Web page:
self made coronograph
Posted 03 February 2013 - 04:51 PM
Be sure you check the off axis coma of your objective design. The Sun is 0.5 degree in diameter and since your viewing from the limb outward when the Sun is centered, coma will be an issue.
A double convex singlet can be designed to be "bent" to be coma free and then you aspherize either the front or the back to correct it for spherical aberration.
I chose to use an achromat, because it was both corrected for coma and spherical aberration across the field of view I needed.
Posted 03 February 2013 - 05:23 PM
Posted 05 February 2013 - 05:16 PM
Till now all I can say he's right on the money
I've used the same 4" f/15 lens as shown above and added the field lens and the reimaging doublet (two of them).
I didn't use the diaphragm (its place is very easy to spot) partially becouse I didn't know how to introduse it in OSLO and secondly becouse I wanted to see what is the aberration response of the whole system. And the diaphragm doesn't quite form any image just stops the stray light from the edge of the main objective (maybe I'm wrong here , I'm not sure).
The first impretion was of great amazement. How can one build such a delicat instrument and be abble to see anything just with off the shelf lenses? The whole graphs were all over the places.
So after struggling with numbers and compromises I've found out that Phillipe was so right in a number of places.
Fisrt of all the main lens, a PCX lens with a mild asphere on the convex side I've seen it before, it works.
Now the field lens; it also needs aspherization, a pretty strong one, like a secondary in a Cass becouse this is one way to keep the field curvature low. Also the distance between the oculting cone and field lens also determines the field radius. The same thing with the distance between the field lens and the reimaging doublets.
So you get three main ways of reducing the field curvature which have to be kept in equillibrum so the aberrations don't go up in the sky.
I've discovered that by using just one reimaging doublet was a total mess, at least with those I've found in OSLO's data base so I've used two facing the front lenses.
This way the aberrations were much lower and the advantage that the Ha filter can be sealed between the two lenses so no exposure to the elements. The doublets are 40mm/180mm.
It is a trully delicat instrument, everything must be mounted very precisely, just one milimeter off and it changes a lot on how the scope performs.
Posted 11 February 2013 - 05:36 PM
Posted 12 February 2013 - 09:49 AM
The narrower the band pass the better the contrast up to about 1.5A for prominences. The reason is that the prominence can have a large Doppler shift which makes various parts of them emit at different wavelengths. If the bandpass is too narrow parts of the prom. can become invisible. Once you have a band pass of about 1.5A thou you don't need an occulting disk to see prominences in great detail, just a well designed optical system with the least amount of scatter. A f/30 system designed around a well corrected singlet or doublet will work very well. So I good quality 60mm to 80mm f/15 refractor with a 2x barlow and Herschel Wedge does a great job for prom viewing. If you want to block the disk of the Sun, all you need is Kellner eyepiece and place an occulting bar or disk at the location of the field stop.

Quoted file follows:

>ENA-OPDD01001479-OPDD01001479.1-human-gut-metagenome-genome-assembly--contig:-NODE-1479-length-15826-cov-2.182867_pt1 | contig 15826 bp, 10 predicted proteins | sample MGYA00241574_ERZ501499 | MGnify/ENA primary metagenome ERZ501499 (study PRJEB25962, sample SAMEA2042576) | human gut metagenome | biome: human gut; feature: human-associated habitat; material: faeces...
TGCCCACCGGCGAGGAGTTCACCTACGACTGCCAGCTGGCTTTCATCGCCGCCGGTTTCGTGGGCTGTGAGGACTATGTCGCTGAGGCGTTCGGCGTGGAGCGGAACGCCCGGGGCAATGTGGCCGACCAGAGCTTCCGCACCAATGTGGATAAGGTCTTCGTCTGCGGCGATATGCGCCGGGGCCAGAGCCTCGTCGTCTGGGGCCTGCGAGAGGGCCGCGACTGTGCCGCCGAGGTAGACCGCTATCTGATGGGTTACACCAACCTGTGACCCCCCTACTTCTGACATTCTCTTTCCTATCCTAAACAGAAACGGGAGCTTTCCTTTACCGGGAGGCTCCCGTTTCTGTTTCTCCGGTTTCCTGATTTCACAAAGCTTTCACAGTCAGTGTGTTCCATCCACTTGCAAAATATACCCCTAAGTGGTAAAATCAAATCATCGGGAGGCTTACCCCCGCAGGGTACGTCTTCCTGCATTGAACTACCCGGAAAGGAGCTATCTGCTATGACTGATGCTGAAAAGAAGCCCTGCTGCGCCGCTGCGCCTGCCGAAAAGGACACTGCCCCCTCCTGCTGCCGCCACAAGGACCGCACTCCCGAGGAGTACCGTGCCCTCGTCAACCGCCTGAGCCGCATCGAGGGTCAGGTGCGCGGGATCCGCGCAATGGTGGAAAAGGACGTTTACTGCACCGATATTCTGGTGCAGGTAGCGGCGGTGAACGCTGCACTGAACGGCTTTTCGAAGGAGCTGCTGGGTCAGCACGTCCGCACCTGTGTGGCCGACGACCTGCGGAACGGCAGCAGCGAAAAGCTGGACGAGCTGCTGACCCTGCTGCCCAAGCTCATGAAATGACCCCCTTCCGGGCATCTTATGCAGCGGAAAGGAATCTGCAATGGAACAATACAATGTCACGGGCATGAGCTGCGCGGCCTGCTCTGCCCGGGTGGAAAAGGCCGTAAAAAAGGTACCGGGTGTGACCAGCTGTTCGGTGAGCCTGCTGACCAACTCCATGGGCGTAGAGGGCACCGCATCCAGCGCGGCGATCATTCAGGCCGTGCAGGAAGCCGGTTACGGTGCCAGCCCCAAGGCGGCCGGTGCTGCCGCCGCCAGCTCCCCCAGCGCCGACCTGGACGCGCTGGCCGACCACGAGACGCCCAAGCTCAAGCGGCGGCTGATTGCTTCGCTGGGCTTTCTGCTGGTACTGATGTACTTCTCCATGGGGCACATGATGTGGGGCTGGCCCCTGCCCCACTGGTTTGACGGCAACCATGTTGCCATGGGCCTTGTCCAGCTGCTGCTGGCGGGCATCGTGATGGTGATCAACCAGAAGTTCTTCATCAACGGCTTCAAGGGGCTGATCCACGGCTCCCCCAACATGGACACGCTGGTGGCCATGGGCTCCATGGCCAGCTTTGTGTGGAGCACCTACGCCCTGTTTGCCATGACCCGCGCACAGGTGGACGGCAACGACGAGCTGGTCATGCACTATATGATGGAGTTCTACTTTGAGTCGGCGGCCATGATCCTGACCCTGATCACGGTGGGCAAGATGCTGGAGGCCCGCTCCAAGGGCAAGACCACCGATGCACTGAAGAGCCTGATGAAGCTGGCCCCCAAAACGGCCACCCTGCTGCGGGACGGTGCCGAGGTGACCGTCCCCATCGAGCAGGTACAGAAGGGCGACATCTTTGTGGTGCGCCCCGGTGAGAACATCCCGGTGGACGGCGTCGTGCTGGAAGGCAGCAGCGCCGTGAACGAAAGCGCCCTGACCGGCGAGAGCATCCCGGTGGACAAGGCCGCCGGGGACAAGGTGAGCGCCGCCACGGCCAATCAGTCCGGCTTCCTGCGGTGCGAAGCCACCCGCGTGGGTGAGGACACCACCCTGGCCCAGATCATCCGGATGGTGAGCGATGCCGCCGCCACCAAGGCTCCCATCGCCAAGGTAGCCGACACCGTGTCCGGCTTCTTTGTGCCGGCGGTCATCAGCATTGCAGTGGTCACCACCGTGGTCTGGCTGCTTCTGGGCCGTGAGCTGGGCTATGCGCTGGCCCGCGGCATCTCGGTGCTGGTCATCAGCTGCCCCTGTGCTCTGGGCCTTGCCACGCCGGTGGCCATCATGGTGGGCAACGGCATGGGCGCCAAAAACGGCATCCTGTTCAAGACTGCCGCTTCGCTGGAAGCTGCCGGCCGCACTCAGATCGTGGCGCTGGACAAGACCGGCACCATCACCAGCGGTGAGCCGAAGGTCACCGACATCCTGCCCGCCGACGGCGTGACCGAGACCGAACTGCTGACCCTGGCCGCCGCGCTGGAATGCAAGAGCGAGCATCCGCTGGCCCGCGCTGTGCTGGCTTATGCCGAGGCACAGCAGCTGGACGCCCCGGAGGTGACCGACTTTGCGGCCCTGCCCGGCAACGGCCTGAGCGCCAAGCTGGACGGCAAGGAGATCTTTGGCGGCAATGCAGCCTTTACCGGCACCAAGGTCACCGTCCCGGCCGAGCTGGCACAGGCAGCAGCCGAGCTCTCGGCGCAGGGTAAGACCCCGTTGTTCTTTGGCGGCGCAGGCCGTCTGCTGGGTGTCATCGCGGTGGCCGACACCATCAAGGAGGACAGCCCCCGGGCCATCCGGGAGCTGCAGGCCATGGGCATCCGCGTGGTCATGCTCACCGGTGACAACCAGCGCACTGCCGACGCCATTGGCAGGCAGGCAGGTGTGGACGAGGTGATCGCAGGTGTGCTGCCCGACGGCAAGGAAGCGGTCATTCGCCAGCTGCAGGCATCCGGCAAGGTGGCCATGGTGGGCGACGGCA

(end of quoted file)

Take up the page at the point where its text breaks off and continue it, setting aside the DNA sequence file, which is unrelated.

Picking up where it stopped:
The reason why coronagraphic optics were used to make a promscope is that the filters available for many years had bandpass of few angstroms or more. In the 1950's to get to about 4 angstrom bandpass required a Quartz monochrometer until coating technology improved and allowed interference filters to be made with band pass of few angstroms. At 4 angstroms you still needed an optical system to remove scattered light to make the proms visible under normal conditions. The problem was that interference filters were expensive and they had a limited life time of only a few years before the coatings went bad. Coating technology has improved, so much narrower filters using multi-cavities can be made much cheaper and with greater life. You can get a 1.5A filter from Ebay for $130 http://www.ebay.com/...-0-15nm-Band...
To answer your question, yes a filter with narrower band pass designed to show H-alpha disk details can be used to take excellent prom images. For both proms and surface detail imaging, a filter with a band pass of about 0.7A works well. I have Daystar and PST that have a bandpass of this value and also a homemade coronagraph and home made 0.7A filter system.
Posted 12 February 2013 - 11:11 AM
for the 150 mm F/15
second lens+cone 64 mm F/2
for the 95 mm F/15
second lens+cone 80 mm F/2
doublet 25mm diam F=100mm
diaph 10 mm
all mounted and adaptable on both coronographes
finally h-alpha filter 0.5 nm of bandpass diam 25mm
an other flame...
others images http://www.cloudynig...5661651/page...
Posted 12 February 2013 - 12:30 PM
Yea I have a PST with a bad filter. Rather than spending the money to get it fixed I might build something like this. I never saw anything like Philippe's shots even when it was working.
Posted 13 February 2013 - 07:40 AM
2 years ago approx 700 euros H.T (melles griot)
but now approx 3000 euros H.T incredible !!! not funny !
so i have to see an other saler...